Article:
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Perspectives on Politics: Critical Dialogue - Dr. Philip N. Howard and Evgeny Morozov by Muzammil Hussain

Perspectives on Politics: Critical Dialogue - Dr. Philip N. Howard and Evgeny Morozov by Muzammil Hussain | Twit4D | Scoop.it

Since the beginning of the year there have been significant changes in North Africa and the Middle East. Zine El Abidine Ben Ali had ruled Tunisia for 20 years, and Hosni Mubarak reigned in Egypt for 30 years. Yet their bravest challengers were 20- and 30-year-olds without ideological baggage, violent intentions, or clear leaders. Political change in these countries inspired activists across the region. Some tough authoritarian governments responded with tear gas and rubber bullets, others with policy concessions, welfare spending, and cabinet shuffles. The groups that initiated and sustained protests had few meaningful experiences with public deliberation or voting, and little experience with successful protesting. These young citizens were politically disciplined, pragmatic, and collaborative. Where did they come from? How do young people growing up in modern, entrenched, authoritarian regimes find political inspirations and aspirations? Are digital media important parts of the contemporary recipe for democratization?

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From Twitter Revolution to Twitter Democracy by Koert Debeuf

From Twitter Revolution to Twitter Democracy by Koert Debeuf | Twit4D | Scoop.it

Since a few months, however, Egyptians are writing a new chapter of the Twitter-history. Twitter is now not only used to organise a revolution, but also to control the result of that revolution: democracy. During the elections for the People’s Assembly Twitter was used all over the country to report violations and fraud. As real electoral observation was refused by the government, these tweets counted as the most reliable information. After the elections there started a perhaps even more fascinating story. Since 23 January, tens of thousands Egyptians are watching the sessions of the newly elected parliament. Whenever a Member of Parliament says something good or bad, it is all around on Twitter. Or as @Mostafa wrote: “The public has the right to know what each MP says about each and every bit”. Is one MP sleeping for a minute? The next minute a picture of his little moment of weakness is all over the internet.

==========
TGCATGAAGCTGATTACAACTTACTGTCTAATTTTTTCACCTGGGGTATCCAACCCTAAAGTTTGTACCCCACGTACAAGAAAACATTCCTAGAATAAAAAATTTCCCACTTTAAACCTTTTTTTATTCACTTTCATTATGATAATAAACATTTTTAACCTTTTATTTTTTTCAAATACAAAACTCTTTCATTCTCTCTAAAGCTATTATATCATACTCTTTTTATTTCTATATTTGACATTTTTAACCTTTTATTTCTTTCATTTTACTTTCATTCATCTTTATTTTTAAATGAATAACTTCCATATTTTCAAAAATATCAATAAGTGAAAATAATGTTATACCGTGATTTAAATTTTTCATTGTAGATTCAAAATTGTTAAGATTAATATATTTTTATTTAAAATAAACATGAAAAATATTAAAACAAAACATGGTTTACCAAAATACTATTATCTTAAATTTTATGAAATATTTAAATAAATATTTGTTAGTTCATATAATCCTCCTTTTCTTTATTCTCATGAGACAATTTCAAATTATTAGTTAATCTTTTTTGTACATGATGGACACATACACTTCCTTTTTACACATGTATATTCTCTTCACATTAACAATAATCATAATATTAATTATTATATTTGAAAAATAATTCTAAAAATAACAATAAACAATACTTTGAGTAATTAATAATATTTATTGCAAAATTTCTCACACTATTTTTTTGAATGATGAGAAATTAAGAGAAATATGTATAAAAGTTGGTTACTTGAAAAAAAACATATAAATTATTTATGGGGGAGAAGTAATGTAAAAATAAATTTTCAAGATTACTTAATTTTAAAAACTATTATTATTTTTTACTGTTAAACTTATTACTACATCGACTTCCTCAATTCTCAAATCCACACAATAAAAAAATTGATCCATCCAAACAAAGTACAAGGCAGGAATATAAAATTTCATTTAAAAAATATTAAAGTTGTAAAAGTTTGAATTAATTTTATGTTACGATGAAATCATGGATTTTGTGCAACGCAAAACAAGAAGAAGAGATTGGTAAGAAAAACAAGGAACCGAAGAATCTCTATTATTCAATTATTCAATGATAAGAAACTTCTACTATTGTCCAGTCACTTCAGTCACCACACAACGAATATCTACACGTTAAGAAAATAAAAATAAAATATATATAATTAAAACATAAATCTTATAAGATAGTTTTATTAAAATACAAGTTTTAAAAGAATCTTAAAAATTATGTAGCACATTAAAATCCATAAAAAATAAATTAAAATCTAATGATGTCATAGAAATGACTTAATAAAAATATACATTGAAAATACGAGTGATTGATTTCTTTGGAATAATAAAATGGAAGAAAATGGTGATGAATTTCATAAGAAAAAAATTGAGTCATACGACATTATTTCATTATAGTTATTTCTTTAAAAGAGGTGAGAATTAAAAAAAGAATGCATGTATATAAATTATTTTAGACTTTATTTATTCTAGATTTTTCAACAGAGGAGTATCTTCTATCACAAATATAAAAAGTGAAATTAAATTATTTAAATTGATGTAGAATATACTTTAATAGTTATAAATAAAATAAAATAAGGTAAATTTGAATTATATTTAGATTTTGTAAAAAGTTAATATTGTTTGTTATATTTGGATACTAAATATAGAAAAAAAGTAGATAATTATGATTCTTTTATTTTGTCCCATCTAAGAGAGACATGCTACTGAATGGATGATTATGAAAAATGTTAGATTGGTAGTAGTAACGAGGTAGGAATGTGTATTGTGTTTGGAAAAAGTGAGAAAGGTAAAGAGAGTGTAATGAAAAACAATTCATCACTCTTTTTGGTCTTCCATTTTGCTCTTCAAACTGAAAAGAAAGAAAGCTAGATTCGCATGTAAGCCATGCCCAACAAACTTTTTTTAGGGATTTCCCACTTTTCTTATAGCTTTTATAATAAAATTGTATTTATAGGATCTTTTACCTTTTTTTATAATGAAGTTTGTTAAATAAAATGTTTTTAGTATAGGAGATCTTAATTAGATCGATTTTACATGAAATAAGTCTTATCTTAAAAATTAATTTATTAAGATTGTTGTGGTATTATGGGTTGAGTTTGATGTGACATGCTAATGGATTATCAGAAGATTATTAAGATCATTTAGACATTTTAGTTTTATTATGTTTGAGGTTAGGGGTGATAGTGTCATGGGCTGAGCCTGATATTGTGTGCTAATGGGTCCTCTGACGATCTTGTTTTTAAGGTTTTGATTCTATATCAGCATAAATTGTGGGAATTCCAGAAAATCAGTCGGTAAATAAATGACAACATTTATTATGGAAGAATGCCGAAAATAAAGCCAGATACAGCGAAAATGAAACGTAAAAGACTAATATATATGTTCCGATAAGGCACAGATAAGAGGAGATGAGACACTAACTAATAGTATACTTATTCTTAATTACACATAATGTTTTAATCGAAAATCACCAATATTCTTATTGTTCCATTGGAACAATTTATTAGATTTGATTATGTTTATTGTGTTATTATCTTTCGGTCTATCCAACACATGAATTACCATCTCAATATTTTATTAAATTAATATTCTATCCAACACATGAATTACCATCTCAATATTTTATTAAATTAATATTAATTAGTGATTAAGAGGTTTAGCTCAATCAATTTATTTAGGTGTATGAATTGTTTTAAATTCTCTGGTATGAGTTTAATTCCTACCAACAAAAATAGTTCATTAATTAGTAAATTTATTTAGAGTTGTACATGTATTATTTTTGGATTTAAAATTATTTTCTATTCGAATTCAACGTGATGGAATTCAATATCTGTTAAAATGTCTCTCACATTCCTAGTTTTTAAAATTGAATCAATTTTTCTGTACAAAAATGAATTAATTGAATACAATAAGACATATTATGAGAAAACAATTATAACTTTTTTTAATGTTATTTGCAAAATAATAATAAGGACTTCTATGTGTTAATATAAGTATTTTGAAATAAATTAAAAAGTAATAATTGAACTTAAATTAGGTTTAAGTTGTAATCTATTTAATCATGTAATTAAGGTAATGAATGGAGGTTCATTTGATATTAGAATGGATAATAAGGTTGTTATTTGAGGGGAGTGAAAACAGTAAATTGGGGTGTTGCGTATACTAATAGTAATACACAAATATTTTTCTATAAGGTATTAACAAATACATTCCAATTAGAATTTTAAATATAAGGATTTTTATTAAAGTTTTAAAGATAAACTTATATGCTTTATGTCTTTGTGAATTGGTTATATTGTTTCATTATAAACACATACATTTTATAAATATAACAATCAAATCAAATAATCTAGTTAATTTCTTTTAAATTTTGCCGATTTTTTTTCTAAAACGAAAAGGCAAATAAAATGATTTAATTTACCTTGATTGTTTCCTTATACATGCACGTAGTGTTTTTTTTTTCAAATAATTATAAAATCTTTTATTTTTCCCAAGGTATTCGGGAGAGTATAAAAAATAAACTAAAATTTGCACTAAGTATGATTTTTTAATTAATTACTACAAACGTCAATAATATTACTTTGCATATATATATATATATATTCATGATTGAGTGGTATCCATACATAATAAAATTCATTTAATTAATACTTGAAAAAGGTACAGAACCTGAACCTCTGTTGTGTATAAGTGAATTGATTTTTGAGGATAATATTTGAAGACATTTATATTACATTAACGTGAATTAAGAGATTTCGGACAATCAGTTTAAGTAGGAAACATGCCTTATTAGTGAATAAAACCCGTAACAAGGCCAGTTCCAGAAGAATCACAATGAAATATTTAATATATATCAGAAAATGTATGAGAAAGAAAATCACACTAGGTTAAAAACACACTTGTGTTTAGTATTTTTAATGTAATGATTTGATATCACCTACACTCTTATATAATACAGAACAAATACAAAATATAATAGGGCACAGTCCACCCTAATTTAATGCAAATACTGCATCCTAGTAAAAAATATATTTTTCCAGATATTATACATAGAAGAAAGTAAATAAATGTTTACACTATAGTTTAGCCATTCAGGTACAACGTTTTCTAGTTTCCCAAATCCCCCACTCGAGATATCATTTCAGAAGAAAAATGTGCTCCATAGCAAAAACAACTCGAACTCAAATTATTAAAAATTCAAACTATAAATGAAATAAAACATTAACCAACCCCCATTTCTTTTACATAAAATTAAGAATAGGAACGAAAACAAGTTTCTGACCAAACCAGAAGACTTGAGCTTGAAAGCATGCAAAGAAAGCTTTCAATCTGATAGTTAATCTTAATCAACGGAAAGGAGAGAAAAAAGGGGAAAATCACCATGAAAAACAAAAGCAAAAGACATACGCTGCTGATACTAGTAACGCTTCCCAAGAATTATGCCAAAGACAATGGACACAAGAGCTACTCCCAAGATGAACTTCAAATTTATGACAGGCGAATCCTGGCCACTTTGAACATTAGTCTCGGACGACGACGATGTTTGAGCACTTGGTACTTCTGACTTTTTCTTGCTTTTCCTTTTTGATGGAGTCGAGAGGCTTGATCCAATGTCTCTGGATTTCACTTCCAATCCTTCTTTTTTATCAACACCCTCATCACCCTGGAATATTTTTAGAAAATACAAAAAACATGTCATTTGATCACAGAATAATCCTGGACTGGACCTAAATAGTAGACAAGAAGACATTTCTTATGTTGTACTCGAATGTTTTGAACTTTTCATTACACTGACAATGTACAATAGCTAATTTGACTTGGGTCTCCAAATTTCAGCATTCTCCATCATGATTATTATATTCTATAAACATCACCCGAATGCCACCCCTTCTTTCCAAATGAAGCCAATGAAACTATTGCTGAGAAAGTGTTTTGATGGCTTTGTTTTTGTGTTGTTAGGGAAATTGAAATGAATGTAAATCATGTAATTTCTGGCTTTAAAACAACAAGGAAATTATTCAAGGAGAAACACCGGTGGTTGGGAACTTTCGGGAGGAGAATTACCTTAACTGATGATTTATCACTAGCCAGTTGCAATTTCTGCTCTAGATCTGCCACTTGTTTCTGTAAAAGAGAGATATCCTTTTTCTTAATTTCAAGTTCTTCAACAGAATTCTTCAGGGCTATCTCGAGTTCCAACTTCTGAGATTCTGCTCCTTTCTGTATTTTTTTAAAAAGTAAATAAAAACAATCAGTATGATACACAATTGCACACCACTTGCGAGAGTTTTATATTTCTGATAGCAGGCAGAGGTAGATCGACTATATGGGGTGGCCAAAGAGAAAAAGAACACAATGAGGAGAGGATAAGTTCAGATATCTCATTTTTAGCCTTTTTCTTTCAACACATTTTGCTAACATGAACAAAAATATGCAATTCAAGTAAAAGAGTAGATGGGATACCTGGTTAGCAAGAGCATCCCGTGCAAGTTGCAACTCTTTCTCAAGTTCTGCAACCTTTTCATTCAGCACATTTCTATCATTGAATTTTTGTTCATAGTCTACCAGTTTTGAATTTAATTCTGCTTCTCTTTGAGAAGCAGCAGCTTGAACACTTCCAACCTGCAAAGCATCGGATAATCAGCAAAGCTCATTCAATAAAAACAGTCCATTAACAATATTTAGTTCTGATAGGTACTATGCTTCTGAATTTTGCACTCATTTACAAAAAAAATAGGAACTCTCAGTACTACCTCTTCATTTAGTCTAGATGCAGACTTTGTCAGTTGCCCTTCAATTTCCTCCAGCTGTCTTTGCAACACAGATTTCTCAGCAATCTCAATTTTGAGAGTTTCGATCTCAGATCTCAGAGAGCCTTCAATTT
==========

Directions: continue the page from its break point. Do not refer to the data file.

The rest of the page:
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Breakdown of the Twitter takedowns by Andrew Richard Schrock

Breakdown of the Twitter takedowns by Andrew Richard Schrock | Twit4D | Scoop.it

t’s probably a little too late, but before we all freak out and boycott Twitter further, let’s look at who has been requesting takedowns, what media were involved, and where they are from. Twitter posted 4411 cease & desist notices on Friday through Wendy Seltzer’s Chilling Effects website. The Twitter release of takedown notices was strangely timed, immediately following the height of SOPA protests and alongside their (more criticized) public statement that they will work with local authorities to filter tweets accessed from specific countries.

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What Does Twitter’s Country-by-Country Takedown System Mean for Freedom of Expression? by Eva Galperin

What Does Twitter’s Country-by-Country Takedown System Mean for Freedom of Expression? by Eva Galperin | Twit4D | Scoop.it

Yesterday, Twitter announced in a blog post that it was launching a system that would allow the company to take down content on a country-by-country basis, as opposed to taking it down across the Twitter system. The Internet immediately exploded with allegations of censorship, conspiracy theories about Twitter’s Saudi investors and automated content filtering, and calls for a January 28 protest. One thing is clear: there is widespread confusion over Twitter's new policy and what its implications are for freedom of expression all over the world.

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Egypt and the Arab Spring +1 Year

Egypt and the Arab Spring +1 Year | Twit4D | Scoop.it

As hundreds of thousands throng Cairo’s Tahrir Square today in celebration, remembrance and continued vigilance, it is worth thinking through the implications of these remarkable events for our understanding of digital activism. My book on the Egyptian revolution is forthcoming, but if I could distill 5 important takeaways, they would be this: